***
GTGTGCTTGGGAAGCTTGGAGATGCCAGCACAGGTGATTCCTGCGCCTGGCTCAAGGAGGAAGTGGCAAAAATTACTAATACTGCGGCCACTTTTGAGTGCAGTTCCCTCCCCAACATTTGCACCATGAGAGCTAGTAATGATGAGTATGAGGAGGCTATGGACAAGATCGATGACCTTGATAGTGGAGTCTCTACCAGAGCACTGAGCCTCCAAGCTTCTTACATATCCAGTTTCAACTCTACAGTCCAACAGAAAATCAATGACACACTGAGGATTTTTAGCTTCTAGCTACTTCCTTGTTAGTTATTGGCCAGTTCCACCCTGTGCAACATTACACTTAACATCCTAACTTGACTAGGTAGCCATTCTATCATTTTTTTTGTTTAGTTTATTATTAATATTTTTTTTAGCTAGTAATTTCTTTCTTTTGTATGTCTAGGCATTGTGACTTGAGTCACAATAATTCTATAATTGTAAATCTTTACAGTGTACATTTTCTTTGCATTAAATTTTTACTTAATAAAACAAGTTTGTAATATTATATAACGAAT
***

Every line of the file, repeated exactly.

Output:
GTGTGCTTGGGAAGCTTGGAGATGCCAGCACAGGTGATTCCTGCGCCTGGCTCAAGGAGGAAGTGGCAAAAATTACTAATACTGCGGCCACTTTTGAGTGCAGTTCCCTCCCCAACATTTGCACCATGAGAGCTAGTAATGATGAGTATGAGGAGGCTATGGACAAGATCGATGACCTTGATAGTGGAGTCTCTACCAGAGCACTGAGCCTCCAAGCTTCTTACATATCCAGTTTCAACTCTACAGTCCAACAGAAAATCAATGACACACTGAGGATTTTTAGCTTCTAGCTACTTCCTTGTTAGTTATTGGCCAGTTCCACCCTGTGCAACATTACACTTAACATCCTAACTTGACTAGGTAGCCATTCTATCATTTTTTTTGTTTAGTTTATTATTAATATTTTTTTTAGCTAGTAATTTCTTTCTTTTGTATGTCTAGGCATTGTGACTTGAGTCACAATAATTCTATAATTGTAAATCTTTACAGTGTACATTTTCTTTGCATTAAATTTTTACTTAATAAAACAAGTTTGTAATATTATATAACGAAT